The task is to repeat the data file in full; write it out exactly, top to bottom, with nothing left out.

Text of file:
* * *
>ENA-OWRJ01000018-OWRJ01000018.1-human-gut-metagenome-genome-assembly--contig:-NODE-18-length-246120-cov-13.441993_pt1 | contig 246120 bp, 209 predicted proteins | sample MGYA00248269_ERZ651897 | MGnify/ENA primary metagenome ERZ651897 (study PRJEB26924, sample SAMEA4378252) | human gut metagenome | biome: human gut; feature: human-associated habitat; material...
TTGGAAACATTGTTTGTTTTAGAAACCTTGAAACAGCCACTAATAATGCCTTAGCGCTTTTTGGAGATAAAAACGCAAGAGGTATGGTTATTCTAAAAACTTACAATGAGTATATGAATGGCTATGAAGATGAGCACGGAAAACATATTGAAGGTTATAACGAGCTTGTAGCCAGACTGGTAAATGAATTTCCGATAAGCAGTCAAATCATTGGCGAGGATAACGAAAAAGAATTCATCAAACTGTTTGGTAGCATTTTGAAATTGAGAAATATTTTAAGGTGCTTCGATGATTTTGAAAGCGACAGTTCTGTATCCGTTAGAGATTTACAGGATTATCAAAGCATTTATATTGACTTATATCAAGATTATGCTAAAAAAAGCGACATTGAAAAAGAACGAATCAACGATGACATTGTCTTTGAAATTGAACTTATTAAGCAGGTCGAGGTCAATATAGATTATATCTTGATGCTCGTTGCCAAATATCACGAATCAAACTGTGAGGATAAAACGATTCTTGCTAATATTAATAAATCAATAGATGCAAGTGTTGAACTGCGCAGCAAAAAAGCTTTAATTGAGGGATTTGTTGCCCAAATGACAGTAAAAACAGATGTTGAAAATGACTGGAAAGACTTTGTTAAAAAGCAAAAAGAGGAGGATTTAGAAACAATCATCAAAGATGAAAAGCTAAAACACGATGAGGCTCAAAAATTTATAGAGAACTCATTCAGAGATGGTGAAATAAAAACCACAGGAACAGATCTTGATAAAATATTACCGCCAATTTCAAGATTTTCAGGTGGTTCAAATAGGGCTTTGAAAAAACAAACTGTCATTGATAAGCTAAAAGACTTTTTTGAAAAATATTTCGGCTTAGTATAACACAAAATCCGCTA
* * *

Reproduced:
>ENA-OWRJ01000018-OWRJ01000018.1-human-gut-metagenome-genome-assembly--contig:-NODE-18-length-246120-cov-13.441993_pt1 | contig 246120 bp, 209 predicted proteins | sample MGYA00248269_ERZ651897 | MGnify/ENA primary metagenome ERZ651897 (study PRJEB26924, sample SAMEA4378252) | human gut metagenome | biome: human gut; feature: human-associated habitat; material...
TTGGAAACATTGTTTGTTTTAGAAACCTTGAAACAGCCACTAATAATGCCTTAGCGCTTTTTGGAGATAAAAACGCAAGAGGTATGGTTATTCTAAAAACTTACAATGAGTATATGAATGGCTATGAAGATGAGCACGGAAAACATATTGAAGGTTATAACGAGCTTGTAGCCAGACTGGTAAATGAATTTCCGATAAGCAGTCAAATCATTGGCGAGGATAACGAAAAAGAATTCATCAAACTGTTTGGTAGCATTTTGAAATTGAGAAATATTTTAAGGTGCTTCGATGATTTTGAAAGCGACAGTTCTGTATCCGTTAGAGATTTACAGGATTATCAAAGCATTTATATTGACTTATATCAAGATTATGCTAAAAAAAGCGACATTGAAAAAGAACGAATCAACGATGACATTGTCTTTGAAATTGAACTTATTAAGCAGGTCGAGGTCAATATAGATTATATCTTGATGCTCGTTGCCAAATATCACGAATCAAACTGTGAGGATAAAACGATTCTTGCTAATATTAATAAATCAATAGATGCAAGTGTTGAACTGCGCAGCAAAAAAGCTTTAATTGAGGGATTTGTTGCCCAAATGACAGTAAAAACAGATGTTGAAAATGACTGGAAAGACTTTGTTAAAAAGCAAAAAGAGGAGGATTTAGAAACAATCATCAAAGATGAAAAGCTAAAACACGATGAGGCTCAAAAATTTATAGAGAACTCATTCAGAGATGGTGAAATAAAAACCACAGGAACAGATCTTGATAAAATATTACCGCCAATTTCAAGATTTTCAGGTGGTTCAAATAGGGCTTTGAAAAAACAAACTGTCATTGATAAGCTAAAAGACTTTTTTGAAAAATATTTCGGCTTAGTATAACACAAAATCCGCTA